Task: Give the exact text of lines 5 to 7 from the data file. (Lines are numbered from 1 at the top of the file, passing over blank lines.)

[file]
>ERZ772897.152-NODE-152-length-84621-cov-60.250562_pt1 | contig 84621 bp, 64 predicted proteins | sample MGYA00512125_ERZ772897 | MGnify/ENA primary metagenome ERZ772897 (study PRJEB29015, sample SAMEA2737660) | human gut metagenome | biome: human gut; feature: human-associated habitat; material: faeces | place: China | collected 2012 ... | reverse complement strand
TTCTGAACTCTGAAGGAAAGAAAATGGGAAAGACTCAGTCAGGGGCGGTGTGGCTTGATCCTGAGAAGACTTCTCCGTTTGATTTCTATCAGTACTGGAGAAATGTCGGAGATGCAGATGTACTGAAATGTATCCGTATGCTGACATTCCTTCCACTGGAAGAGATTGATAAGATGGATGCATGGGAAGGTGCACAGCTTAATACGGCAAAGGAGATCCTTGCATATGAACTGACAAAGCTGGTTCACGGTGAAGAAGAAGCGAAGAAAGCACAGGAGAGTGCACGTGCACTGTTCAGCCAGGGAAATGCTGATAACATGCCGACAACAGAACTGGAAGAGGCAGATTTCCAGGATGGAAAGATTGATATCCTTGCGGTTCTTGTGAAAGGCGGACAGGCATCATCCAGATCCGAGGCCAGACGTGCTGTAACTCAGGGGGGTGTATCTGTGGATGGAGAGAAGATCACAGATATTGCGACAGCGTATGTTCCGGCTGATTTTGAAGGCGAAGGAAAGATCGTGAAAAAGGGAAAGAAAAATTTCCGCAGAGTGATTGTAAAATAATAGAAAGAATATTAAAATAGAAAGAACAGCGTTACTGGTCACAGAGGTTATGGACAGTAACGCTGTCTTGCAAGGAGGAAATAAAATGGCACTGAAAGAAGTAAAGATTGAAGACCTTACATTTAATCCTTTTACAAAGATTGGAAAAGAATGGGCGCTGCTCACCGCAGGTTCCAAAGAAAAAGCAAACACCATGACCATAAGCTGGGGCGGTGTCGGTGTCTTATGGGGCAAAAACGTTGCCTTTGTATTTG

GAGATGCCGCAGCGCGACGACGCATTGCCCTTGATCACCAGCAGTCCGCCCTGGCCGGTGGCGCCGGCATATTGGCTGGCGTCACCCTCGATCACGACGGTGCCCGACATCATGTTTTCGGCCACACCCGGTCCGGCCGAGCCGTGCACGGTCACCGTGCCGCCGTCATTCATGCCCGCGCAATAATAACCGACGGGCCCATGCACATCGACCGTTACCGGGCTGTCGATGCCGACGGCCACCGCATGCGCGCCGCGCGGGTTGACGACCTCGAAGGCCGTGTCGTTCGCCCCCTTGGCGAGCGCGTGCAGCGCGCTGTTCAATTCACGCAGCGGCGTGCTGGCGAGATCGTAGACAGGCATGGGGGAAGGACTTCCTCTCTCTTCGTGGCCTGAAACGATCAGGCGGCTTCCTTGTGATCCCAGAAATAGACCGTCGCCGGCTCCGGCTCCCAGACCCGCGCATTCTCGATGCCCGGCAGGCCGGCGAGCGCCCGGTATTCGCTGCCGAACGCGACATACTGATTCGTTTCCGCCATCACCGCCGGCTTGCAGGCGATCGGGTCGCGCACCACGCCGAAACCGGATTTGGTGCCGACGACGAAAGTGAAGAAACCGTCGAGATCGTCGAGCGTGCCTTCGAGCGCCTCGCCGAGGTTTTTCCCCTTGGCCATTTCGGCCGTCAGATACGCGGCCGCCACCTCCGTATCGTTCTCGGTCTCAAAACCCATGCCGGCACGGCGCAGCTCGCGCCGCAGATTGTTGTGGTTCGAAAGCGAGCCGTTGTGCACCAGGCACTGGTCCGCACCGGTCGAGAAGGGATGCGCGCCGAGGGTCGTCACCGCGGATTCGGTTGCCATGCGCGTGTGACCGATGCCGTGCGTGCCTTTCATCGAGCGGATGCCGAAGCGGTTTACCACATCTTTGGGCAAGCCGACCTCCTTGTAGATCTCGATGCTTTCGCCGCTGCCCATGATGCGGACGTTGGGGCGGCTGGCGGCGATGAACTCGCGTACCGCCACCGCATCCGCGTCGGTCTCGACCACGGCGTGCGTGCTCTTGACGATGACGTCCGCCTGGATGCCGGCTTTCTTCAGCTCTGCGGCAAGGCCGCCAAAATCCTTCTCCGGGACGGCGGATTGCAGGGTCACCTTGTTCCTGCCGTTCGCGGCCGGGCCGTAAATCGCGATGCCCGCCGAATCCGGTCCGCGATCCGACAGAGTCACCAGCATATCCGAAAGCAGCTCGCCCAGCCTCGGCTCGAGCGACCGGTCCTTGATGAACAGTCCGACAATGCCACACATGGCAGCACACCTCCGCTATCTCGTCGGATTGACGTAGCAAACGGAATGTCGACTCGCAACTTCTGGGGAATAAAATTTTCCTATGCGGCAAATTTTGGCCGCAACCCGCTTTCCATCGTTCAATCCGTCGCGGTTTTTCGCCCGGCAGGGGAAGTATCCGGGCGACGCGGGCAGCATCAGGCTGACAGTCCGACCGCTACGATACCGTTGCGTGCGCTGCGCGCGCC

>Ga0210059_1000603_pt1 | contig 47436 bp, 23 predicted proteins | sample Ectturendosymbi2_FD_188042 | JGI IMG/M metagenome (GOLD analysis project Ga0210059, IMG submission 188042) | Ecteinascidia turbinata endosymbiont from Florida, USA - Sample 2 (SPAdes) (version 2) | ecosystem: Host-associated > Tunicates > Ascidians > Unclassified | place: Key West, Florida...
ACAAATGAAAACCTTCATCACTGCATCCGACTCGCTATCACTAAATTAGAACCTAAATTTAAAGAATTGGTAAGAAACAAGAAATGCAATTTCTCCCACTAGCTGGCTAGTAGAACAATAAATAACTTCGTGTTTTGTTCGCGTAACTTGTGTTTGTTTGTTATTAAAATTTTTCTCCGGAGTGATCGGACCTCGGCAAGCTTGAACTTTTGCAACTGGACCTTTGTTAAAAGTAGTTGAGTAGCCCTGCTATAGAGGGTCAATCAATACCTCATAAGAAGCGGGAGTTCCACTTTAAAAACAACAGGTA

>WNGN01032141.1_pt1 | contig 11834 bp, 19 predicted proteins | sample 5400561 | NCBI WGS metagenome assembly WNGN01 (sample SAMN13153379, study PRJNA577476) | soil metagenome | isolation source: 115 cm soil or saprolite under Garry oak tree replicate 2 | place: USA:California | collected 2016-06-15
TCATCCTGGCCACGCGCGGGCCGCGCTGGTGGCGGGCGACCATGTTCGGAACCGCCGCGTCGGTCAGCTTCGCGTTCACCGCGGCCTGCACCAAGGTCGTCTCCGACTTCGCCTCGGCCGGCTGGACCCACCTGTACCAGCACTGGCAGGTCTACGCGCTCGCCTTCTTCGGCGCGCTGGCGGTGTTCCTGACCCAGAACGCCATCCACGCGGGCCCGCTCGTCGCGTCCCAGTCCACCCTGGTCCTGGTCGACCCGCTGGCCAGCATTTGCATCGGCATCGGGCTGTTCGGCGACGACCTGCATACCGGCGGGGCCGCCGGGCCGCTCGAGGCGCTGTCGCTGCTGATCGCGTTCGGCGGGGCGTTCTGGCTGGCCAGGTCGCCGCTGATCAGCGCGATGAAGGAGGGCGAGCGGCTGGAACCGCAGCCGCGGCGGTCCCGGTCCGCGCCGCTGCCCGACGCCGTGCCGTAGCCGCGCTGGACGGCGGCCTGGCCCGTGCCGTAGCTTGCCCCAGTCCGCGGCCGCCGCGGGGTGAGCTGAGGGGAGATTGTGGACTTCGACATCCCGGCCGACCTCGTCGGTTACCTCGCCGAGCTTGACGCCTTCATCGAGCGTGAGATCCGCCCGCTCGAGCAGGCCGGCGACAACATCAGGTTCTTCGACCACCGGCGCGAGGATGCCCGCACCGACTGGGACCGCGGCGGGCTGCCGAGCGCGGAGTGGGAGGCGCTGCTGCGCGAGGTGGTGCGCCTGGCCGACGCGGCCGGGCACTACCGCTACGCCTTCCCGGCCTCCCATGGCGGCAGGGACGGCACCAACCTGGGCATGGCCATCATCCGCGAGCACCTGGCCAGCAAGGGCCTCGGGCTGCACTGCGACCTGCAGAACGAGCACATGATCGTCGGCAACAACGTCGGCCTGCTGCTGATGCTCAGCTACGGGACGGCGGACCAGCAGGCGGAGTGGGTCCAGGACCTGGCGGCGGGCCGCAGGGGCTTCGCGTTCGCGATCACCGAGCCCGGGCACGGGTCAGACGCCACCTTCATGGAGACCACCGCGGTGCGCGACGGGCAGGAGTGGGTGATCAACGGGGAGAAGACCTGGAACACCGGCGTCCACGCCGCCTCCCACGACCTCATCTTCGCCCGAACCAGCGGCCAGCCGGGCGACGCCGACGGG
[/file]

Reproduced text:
ACAAATGAAAACCTTCATCACTGCATCCGACTCGCTATCACTAAATTAGAACCTAAATTTAAAGAATTGGTAAGAAACAAGAAATGCAATTTCTCCCACTAGCTGGCTAGTAGAACAATAAATAACTTCGTGTTTTGTTCGCGTAACTTGTGTTTGTTTGTTATTAAAATTTTTCTCCGGAGTGATCGGACCTCGGCAAGCTTGAACTTTTGCAACTGGACCTTTGTTAAAAGTAGTTGAGTAGCCCTGCTATAGAGGGTCAATCAATACCTCATAAGAAGCGGGAGTTCCACTTTAAAAACAACAGGTA

>WNGN01032141.1_pt1 | contig 11834 bp, 19 predicted proteins | sample 5400561 | NCBI WGS metagenome assembly WNGN01 (sample SAMN13153379, study PRJNA577476) | soil metagenome | isolation source: 115 cm soil or saprolite under Garry oak tree replicate 2 | place: USA:California | collected 2016-06-15
TCATCCTGGCCACGCGCGGGCCGCGCTGGTGGCGGGCGACCATGTTCGGAACCGCCGCGTCGGTCAGCTTCGCGTTCACCGCGGCCTGCACCAAGGTCGTCTCCGACTTCGCCTCGGCCGGCTGGACCCACCTGTACCAGCACTGGCAGGTCTACGCGCTCGCCTTCTTCGGCGCGCTGGCGGTGTTCCTGACCCAGAACGCCATCCACGCGGGCCCGCTCGTCGCGTCCCAGTCCACCCTGGTCCTGGTCGACCCGCTGGCCAGCATTTGCATCGGCATCGGGCTGTTCGGCGACGACCTGCATACCGGCGGGGCCGCCGGGCCGCTCGAGGCGCTGTCGCTGCTGATCGCGTTCGGCGGGGCGTTCTGGCTGGCCAGGTCGCCGCTGATCAGCGCGATGAAGGAGGGCGAGCGGCTGGAACCGCAGCCGCGGCGGTCCCGGTCCGCGCCGCTGCCCGACGCCGTGCCGTAGCCGCGCTGGACGGCGGCCTGGCCCGTGCCGTAGCTTGCCCCAGTCCGCGGCCGCCGCGGGGTGAGCTGAGGGGAGATTGTGGACTTCGACATCCCGGCCGACCTCGTCGGTTACCTCGCCGAGCTTGACGCCTTCATCGAGCGTGAGATCCGCCCGCTCGAGCAGGCCGGCGACAACATCAGGTTCTTCGACCACCGGCGCGAGGATGCCCGCACCGACTGGGACCGCGGCGGGCTGCCGAGCGCGGAGTGGGAGGCGCTGCTGCGCGAGGTGGTGCGCCTGGCCGACGCGGCCGGGCACTACCGCTACGCCTTCCCGGCCTCCCATGGCGGCAGGGACGGCACCAACCTGGGCATGGCCATCATCCGCGAGCACCTGGCCAGCAAGGGCCTCGGGCTGCACTGCGACCTGCAGAACGAGCACATGATCGTCGGCAACAACGTCGGCCTGCTGCTGATGCTCAGCTACGGGACGGCGGACCAGCAGGCGGAGTGGGTCCAGGACCTGGCGGCGGGCCGCAGGGGCTTCGCGTTCGCGATCACCGAGCCCGGGCACGGGTCAGACGCCACCTTCATGGAGACCACCGCGGTGCGCGACGGGCAGGAGTGGGTGATCAACGGGGAGAAGACCTGGAACACCGGCGTCCACGCCGCCTCCCACGACCTCATCTTCGCCCGAACCAGCGGCCAGCCGGGCGACGCCGACGGG